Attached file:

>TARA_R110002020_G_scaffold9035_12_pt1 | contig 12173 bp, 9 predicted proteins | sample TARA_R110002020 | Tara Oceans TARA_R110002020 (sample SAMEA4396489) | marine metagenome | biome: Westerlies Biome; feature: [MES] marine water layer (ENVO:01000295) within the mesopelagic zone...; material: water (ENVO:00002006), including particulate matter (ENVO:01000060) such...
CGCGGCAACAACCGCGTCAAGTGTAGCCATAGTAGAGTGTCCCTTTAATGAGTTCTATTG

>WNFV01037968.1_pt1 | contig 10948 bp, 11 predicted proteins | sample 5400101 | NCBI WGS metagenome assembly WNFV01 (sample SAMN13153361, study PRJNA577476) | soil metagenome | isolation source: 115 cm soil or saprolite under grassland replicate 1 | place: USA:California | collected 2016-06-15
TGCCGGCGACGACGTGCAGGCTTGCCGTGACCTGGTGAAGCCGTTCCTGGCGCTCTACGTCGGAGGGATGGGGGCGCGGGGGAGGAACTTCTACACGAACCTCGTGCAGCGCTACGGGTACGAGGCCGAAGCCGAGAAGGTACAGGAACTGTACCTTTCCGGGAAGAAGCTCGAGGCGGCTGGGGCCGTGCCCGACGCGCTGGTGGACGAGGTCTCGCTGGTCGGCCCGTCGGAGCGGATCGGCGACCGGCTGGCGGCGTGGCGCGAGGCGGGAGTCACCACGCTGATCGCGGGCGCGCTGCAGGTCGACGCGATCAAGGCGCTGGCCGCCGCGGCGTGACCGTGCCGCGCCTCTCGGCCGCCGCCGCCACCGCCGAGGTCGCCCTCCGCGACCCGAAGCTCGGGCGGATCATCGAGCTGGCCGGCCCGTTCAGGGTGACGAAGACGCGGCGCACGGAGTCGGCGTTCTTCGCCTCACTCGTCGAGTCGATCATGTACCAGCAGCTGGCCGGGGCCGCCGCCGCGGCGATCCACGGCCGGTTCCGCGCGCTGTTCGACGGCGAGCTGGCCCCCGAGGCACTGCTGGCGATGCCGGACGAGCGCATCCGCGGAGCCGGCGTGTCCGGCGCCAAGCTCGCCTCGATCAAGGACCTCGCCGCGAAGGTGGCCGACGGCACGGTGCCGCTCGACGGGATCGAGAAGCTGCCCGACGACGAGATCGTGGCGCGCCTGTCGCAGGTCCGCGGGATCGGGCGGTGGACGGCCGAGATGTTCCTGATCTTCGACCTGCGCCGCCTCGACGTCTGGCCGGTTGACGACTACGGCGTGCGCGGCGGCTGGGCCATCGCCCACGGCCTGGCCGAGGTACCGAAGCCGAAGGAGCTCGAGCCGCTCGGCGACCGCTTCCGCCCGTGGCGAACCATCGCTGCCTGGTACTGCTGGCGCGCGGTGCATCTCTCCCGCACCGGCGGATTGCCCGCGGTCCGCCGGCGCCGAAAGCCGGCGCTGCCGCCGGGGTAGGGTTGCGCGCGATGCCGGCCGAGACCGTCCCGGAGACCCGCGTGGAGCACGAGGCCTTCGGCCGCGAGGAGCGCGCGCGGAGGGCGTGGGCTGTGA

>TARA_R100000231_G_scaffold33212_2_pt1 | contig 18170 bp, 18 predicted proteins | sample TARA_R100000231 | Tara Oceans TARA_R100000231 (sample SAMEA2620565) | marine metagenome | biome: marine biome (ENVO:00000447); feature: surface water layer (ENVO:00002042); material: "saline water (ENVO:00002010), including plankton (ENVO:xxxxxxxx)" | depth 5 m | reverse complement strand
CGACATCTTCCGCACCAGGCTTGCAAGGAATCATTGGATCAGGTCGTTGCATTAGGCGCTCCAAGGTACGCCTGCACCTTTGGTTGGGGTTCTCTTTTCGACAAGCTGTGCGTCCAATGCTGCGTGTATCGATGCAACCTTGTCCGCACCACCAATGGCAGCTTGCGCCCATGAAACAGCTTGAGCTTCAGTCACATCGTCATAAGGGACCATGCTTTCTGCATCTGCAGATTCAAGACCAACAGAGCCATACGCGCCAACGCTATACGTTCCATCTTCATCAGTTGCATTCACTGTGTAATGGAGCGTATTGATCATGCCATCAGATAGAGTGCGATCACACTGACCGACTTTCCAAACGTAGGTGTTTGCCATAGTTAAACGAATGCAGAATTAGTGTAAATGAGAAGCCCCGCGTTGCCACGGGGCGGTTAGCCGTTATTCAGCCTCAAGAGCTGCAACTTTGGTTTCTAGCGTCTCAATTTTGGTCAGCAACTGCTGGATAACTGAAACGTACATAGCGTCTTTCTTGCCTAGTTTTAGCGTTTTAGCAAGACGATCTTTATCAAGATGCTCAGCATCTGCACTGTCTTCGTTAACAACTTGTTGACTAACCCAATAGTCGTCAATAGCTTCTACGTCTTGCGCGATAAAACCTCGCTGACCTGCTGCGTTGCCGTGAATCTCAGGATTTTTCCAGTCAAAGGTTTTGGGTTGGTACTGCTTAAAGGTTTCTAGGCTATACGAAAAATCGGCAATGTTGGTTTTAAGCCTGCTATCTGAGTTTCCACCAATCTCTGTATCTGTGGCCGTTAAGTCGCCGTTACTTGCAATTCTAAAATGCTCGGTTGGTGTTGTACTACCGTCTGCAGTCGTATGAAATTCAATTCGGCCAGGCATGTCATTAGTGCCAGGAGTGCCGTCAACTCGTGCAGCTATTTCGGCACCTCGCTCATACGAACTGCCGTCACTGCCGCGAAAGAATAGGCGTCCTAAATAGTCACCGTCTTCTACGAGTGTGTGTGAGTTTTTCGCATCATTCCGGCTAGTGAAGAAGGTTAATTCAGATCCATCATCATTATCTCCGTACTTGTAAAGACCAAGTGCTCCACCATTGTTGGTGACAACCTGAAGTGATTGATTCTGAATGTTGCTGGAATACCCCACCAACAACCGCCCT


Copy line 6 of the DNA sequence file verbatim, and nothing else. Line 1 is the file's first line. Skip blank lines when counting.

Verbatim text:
CGACATCTTCCGCACCAGGCTTGCAAGGAATCATTGGATCAGGTCGTTGCATTAGGCGCTCCAAGGTACGCCTGCACCTTTGGTTGGGGTTCTCTTTTCGACAAGCTGTGCGTCCAATGCTGCGTGTATCGATGCAACCTTGTCCGCACCACCAATGGCAGCTTGCGCCCATGAAACAGCTTGAGCTTCAGTCACATCGTCATAAGGGACCATGCTTTCTGCATCTGCAGATTCAAGACCAACAGAGCCATACGCGCCAACGCTATACGTTCCATCTTCATCAGTTGCATTCACTGTGTAATGGAGCGTATTGATCATGCCATCAGATAGAGTGCGATCACACTGACCGACTTTCCAAACGTAGGTGTTTGCCATAGTTAAACGAATGCAGAATTAGTGTAAATGAGAAGCCCCGCGTTGCCACGGGGCGGTTAGCCGTTATTCAGCCTCAAGAGCTGCAACTTTGGTTTCTAGCGTCTCAATTTTGGTCAGCAACTGCTGGATAACTGAAACGTACATAGCGTCTTTCTTGCCTAGTTTTAGCGTTTTAGCAAGACGATCTTTATCAAGATGCTCAGCATCTGCACTGTCTTCGTTAACAACTTGTTGACTAACCCAATAGTCGTCAATAGCTTCTACGTCTTGCGCGATAAAACCTCGCTGACCTGCTGCGTTGCCGTGAATCTCAGGATTTTTCCAGTCAAAGGTTTTGGGTTGGTACTGCTTAAAGGTTTCTAGGCTATACGAAAAATCGGCAATGTTGGTTTTAAGCCTGCTATCTGAGTTTCCACCAATCTCTGTATCTGTGGCCGTTAAGTCGCCGTTACTTGCAATTCTAAAATGCTCGGTTGGTGTTGTACTACCGTCTGCAGTCGTATGAAATTCAATTCGGCCAGGCATGTCATTAGTGCCAGGAGTGCCGTCAACTCGTGCAGCTATTTCGGCACCTCGCTCATACGAACTGCCGTCACTGCCGCGAAAGAATAGGCGTCCTAAATAGTCACCGTCTTCTACGAGTGTGTGTGAGTTTTTCGCATCATTCCGGCTAGTGAAGAAGGTTAATTCAGATCCATCATCATTATCTCCGTACTTGTAAAGACCAAGTGCTCCACCATTGTTGGTGACAACCTGAAGTGATTGATTCTGAATGTTGCTGGAATACCCCACCAACAACCGCCCT